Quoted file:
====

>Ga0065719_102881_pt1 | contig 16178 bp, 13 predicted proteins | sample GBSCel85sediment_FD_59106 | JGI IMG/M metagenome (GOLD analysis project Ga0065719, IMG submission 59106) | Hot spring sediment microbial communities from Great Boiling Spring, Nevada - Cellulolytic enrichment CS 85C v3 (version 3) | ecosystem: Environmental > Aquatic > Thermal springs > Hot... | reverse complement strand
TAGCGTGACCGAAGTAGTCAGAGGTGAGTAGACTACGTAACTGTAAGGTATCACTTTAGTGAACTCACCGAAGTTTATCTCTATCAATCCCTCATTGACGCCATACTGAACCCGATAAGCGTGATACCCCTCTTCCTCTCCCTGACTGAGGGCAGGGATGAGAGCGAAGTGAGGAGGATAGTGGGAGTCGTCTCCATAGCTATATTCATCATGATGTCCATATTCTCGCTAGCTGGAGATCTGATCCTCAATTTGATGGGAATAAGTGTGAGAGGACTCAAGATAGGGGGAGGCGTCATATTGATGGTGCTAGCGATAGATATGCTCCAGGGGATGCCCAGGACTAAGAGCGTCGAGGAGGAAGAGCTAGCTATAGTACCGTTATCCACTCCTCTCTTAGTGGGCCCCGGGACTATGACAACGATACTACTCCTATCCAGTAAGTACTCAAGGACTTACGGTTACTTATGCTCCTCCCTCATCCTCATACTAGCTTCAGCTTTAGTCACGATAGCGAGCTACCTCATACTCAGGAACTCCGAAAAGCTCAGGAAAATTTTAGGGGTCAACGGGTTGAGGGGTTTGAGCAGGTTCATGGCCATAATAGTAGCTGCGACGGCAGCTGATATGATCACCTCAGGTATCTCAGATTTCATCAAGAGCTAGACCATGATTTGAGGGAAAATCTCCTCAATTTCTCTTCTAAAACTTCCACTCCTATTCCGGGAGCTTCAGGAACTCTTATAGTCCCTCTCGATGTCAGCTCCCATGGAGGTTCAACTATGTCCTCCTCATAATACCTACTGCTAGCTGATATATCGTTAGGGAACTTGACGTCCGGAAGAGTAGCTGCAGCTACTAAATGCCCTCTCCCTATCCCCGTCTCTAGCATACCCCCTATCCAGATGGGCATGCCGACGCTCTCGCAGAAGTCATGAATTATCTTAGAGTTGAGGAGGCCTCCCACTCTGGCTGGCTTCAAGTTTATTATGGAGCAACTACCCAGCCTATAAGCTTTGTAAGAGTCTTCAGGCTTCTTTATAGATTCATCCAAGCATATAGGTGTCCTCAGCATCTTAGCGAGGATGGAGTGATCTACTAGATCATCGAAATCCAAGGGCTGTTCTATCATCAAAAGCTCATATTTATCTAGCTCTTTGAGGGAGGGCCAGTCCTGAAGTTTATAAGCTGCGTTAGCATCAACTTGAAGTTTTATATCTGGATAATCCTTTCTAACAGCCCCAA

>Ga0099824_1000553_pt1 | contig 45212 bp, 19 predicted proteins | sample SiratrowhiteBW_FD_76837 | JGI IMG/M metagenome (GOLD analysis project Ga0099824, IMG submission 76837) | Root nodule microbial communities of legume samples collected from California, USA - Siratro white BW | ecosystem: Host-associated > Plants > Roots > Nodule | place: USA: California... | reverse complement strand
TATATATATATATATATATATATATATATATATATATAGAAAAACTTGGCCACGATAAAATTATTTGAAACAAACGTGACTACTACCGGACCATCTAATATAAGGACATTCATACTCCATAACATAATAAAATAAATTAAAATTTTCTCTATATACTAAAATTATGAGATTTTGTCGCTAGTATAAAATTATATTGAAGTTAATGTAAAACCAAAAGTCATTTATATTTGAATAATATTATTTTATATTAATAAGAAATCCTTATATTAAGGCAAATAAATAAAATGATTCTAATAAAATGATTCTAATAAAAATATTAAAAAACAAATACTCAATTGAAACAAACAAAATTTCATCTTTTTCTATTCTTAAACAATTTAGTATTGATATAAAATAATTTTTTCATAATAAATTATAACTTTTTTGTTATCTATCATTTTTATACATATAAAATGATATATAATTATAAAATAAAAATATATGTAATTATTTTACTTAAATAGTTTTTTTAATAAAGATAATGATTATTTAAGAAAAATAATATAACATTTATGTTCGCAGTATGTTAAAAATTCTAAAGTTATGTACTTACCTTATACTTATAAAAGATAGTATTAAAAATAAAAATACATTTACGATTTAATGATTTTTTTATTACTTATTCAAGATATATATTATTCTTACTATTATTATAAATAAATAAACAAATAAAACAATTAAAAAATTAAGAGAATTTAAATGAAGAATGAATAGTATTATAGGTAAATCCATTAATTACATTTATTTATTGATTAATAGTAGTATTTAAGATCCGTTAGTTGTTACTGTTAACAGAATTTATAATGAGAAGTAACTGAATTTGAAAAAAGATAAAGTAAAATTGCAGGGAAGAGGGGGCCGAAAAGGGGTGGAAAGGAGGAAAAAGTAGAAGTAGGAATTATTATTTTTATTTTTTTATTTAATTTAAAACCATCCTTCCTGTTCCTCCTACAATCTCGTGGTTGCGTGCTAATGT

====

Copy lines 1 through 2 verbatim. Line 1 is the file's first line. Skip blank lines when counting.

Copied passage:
>Ga0065719_102881_pt1 | contig 16178 bp, 13 predicted proteins | sample GBSCel85sediment_FD_59106 | JGI IMG/M metagenome (GOLD analysis project Ga0065719, IMG submission 59106) | Hot spring sediment microbial communities from Great Boiling Spring, Nevada - Cellulolytic enrichment CS 85C v3 (version 3) | ecosystem: Environmental > Aquatic > Thermal springs > Hot... | reverse complement strand
TAGCGTGACCGAAGTAGTCAGAGGTGAGTAGACTACGTAACTGTAAGGTATCACTTTAGTGAACTCACCGAAGTTTATCTCTATCAATCCCTCATTGACGCCATACTGAACCCGATAAGCGTGATACCCCTCTTCCTCTCCCTGACTGAGGGCAGGGATGAGAGCGAAGTGAGGAGGATAGTGGGAGTCGTCTCCATAGCTATATTCATCATGATGTCCATATTCTCGCTAGCTGGAGATCTGATCCTCAATTTGATGGGAATAAGTGTGAGAGGACTCAAGATAGGGGGAGGCGTCATATTGATGGTGCTAGCGATAGATATGCTCCAGGGGATGCCCAGGACTAAGAGCGTCGAGGAGGAAGAGCTAGCTATAGTACCGTTATCCACTCCTCTCTTAGTGGGCCCCGGGACTATGACAACGATACTACTCCTATCCAGTAAGTACTCAAGGACTTACGGTTACTTATGCTCCTCCCTCATCCTCATACTAGCTTCAGCTTTAGTCACGATAGCGAGCTACCTCATACTCAGGAACTCCGAAAAGCTCAGGAAAATTTTAGGGGTCAACGGGTTGAGGGGTTTGAGCAGGTTCATGGCCATAATAGTAGCTGCGACGGCAGCTGATATGATCACCTCAGGTATCTCAGATTTCATCAAGAGCTAGACCATGATTTGAGGGAAAATCTCCTCAATTTCTCTTCTAAAACTTCCACTCCTATTCCGGGAGCTTCAGGAACTCTTATAGTCCCTCTCGATGTCAGCTCCCATGGAGGTTCAACTATGTCCTCCTCATAATACCTACTGCTAGCTGATATATCGTTAGGGAACTTGACGTCCGGAAGAGTAGCTGCAGCTACTAAATGCCCTCTCCCTATCCCCGTCTCTAGCATACCCCCTATCCAGATGGGCATGCCGACGCTCTCGCAGAAGTCATGAATTATCTTAGAGTTGAGGAGGCCTCCCACTCTGGCTGGCTTCAAGTTTATTATGGAGCAACTACCCAGCCTATAAGCTTTGTAAGAGTCTTCAGGCTTCTTTATAGATTCATCCAAGCATATAGGTGTCCTCAGCATCTTAGCGAGGATGGAGTGATCTACTAGATCATCGAAATCCAAGGGCTGTTCTATCATCAAAAGCTCATATTTATCTAGCTCTTTGAGGGAGGGCCAGTCCTGAAGTTTATAAGCTGCGTTAGCATCAACTTGAAGTTTTATATCTGGATAATCCTTTCTAACAGCCCCAA